June 11, 2011
Posted by in Natural Phenomenon | 6.27pm | 647 views
On March 19th… You may be surprised by what you will see or have seen…
For the first time in 18 years, the moon will swing around Earth very closely, lighting up our skies from just 221,567 miles (356,577 kilometers) away! Not only will the moon be very close to Earth but it will be in full as well. IMAGINE A FULL MOON SO CLOSE TO EARTH!
The moon that orbits during this period is popularly known as the ‘Supermoon’. This name was given by a noted astrologer, Richard Nolle in 1979. Many scientists however, refer to the phenomena as a ‘lunar perigee’.
In short, during this period, the Earth, Moon and Sun are all in one line… with the moon in its nearest approach to Earth.
There is a debate going on between astrologers and scientists on whether or not the ‘Supermoon’ will bring chaos to Earth. According to many astrologers, the recent earthquake may be caused by the upcoming ‘Supermoon’.
It is interesting to take note that, although the moon wasn’t in full, during the previous ‘Supermoon’ encounters in the years 1955, 1974, 1992 and 2005… these years had their share of extreme weather and other natural events. One news article pointed out that the last ‘Supermoon’ occurred on January 10, 2005, around the time of the 9.0 Indonesia earthquake.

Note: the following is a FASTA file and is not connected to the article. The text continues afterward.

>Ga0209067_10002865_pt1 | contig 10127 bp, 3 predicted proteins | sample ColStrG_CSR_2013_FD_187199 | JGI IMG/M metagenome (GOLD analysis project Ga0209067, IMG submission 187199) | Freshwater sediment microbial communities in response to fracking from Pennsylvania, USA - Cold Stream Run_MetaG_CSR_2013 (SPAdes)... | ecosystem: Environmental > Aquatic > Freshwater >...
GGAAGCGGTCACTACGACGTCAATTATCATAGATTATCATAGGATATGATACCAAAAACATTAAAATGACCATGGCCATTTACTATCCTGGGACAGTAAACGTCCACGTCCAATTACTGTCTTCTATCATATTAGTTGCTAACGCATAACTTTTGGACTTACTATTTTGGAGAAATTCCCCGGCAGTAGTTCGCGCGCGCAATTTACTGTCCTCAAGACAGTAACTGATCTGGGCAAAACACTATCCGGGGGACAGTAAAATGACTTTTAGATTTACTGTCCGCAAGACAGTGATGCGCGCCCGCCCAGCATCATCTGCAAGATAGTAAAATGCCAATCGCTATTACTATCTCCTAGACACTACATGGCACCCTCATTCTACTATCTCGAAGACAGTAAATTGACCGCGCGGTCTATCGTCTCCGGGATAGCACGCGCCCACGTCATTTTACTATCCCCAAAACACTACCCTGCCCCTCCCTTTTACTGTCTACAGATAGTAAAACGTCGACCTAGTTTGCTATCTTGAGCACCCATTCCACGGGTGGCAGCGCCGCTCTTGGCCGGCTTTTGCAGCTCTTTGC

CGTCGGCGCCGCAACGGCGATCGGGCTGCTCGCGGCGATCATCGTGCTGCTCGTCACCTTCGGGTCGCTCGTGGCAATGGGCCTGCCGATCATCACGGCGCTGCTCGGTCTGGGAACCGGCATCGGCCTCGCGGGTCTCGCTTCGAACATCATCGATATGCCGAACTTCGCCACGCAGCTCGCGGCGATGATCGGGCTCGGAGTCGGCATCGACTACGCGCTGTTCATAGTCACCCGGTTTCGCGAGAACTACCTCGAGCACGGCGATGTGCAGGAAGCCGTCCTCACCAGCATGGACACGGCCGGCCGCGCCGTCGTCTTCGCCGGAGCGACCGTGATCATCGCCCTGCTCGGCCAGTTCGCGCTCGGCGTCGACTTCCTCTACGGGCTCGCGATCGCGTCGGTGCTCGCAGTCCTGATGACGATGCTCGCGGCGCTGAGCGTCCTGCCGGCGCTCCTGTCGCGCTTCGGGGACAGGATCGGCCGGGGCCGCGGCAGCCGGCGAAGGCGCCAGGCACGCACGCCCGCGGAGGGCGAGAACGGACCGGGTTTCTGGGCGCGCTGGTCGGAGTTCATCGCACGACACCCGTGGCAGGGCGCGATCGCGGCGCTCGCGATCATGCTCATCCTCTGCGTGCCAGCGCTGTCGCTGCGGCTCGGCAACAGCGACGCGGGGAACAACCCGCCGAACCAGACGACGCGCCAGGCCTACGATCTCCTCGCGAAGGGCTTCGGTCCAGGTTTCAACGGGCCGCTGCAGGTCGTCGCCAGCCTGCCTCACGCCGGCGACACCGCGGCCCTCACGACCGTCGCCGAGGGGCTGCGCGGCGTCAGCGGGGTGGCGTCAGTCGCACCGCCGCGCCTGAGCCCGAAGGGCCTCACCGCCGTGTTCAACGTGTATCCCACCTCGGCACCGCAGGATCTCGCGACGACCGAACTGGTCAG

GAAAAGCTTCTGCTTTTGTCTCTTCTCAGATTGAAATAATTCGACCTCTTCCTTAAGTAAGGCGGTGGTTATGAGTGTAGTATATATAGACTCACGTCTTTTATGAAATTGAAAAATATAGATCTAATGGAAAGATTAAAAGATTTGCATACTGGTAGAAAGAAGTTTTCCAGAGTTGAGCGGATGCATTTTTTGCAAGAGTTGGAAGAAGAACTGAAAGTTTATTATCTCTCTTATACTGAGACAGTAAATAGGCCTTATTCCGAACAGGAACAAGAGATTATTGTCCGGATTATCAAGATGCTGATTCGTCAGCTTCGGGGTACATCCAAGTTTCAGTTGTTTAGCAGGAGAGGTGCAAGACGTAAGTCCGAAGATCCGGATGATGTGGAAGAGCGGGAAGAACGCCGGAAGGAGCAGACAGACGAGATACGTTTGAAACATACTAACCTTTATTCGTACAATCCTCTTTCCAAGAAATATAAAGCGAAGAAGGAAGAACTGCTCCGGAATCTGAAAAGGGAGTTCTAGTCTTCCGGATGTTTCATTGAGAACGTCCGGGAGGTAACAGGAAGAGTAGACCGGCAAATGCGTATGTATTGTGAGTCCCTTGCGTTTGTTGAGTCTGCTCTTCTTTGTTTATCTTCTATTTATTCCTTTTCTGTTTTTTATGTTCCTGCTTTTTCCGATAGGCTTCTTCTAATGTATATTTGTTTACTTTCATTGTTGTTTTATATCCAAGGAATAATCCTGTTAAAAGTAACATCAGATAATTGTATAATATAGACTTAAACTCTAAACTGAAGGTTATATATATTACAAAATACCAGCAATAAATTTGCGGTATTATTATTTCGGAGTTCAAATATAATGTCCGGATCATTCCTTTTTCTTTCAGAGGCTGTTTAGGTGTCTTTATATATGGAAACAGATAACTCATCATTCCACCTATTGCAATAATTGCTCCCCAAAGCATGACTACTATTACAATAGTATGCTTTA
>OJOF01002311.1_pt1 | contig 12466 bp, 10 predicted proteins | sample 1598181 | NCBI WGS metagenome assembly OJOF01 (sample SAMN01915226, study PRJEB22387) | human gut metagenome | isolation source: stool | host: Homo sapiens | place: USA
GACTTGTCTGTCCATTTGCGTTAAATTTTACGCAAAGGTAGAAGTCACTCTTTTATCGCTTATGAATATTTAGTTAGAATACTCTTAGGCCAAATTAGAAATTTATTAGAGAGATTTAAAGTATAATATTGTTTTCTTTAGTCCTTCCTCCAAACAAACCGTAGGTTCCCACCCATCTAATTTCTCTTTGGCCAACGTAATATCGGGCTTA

The question is, are these ‘Supermoon’ phenomena and natural events a coincidence? Hmmm… interesting.
Many scientists have refused to acknowledge the claims of ‘coincidence’. One scientific explanation to this is that the weather is caused by an incredibly complex interaction between the Earth’s rotations, the heat input from the sun and the way the oceans and seas absorb and radiate heat.
However, it is also said that if the Moon contributes in any way, it is very, very small compared to other major factors.
So did the earthquake in Japan happen because of the ‘Supermoon’… will there be more natural disasters when the Moon reaches its perigee? No one knows… but I guess we will find out on March 19th.
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